Shifting physicians' roles from transactional tasks to personalized care would best serve patients, physicians and society. According to a newly-articulated vision of shared care, physicians should reduce their roles in transactional aspects of care, such as gathering and entering data, providing disease-specific patient education, and providing most preventive care. Instead, such duties should be filled by other members of the health care team with complementary skills, leaving physicians to diagnose and help patients meet personal goals and objectives. Physicians' would provide personalized care by synthesizing data from diverse, often discordant sources; adjudicating the competing needs of multiple conditions; adjusting patients' treatment plans to align with their goals and preferences; and advocating for patients in a complicated, fragmented health care environment. To make this approach a reality, changes would need to occur on multiple levels including health care organization and delivery, technology, reimbursement, medical education, and practice and physician "buy-in." The authors state that their vision would meet the needs of patients and society while closing the gap between physicians' intended patient care mission and their current transactional roles. In the process, they explain, physicians could discover joy, purpose, and meaning in their work.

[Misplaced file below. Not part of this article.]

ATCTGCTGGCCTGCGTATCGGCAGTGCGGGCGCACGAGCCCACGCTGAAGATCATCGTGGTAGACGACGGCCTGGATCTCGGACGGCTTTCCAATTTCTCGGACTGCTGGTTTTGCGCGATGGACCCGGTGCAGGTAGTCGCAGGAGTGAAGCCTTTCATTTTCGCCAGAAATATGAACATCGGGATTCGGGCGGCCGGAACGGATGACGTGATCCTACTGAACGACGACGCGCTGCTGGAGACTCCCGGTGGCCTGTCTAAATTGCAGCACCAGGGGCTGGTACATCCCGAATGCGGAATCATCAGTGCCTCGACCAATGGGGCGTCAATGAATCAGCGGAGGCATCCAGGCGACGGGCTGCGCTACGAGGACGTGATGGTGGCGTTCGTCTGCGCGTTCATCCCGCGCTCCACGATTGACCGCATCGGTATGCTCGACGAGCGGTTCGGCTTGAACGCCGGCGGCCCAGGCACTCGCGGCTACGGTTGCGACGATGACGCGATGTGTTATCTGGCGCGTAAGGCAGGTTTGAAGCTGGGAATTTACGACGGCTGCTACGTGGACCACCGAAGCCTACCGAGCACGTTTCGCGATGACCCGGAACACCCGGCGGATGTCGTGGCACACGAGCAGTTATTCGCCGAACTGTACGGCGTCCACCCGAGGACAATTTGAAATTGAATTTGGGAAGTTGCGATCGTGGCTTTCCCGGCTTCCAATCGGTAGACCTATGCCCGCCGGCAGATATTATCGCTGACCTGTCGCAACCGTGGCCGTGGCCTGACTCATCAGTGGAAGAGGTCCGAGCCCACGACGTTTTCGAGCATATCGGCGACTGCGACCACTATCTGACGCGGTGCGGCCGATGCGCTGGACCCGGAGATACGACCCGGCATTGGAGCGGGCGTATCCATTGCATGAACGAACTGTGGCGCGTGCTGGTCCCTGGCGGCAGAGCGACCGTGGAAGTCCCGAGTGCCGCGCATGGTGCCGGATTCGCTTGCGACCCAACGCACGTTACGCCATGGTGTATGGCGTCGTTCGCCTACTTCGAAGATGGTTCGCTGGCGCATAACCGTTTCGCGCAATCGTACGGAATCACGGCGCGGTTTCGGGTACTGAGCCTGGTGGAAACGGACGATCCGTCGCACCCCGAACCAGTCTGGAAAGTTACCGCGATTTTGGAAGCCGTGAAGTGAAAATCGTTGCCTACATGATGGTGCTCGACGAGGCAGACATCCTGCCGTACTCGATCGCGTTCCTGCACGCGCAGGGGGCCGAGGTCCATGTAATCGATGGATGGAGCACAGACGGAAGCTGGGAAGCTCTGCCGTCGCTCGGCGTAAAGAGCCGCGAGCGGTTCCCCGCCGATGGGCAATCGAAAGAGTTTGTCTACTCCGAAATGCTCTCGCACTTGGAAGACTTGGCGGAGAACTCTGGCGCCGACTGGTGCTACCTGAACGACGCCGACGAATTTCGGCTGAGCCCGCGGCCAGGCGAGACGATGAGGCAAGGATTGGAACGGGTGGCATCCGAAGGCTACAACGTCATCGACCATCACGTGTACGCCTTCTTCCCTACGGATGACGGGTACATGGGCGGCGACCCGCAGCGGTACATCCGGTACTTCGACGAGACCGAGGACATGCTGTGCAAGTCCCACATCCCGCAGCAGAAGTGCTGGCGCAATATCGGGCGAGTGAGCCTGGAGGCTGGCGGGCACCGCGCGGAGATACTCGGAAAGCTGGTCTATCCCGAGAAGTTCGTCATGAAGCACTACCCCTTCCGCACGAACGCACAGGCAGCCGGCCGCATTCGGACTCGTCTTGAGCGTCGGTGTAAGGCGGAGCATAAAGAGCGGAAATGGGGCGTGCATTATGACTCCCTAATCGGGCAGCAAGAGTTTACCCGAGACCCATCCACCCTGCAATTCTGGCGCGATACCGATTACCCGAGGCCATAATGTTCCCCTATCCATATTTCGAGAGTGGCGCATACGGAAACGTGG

From Transactional Tasks to Personalized Care: A New Vision of Physicians' Roles
David B. Reuben, MD, et al
David Geffen School of Medicine at UCLA, Los Angeles, California
The Annals of Family Medicine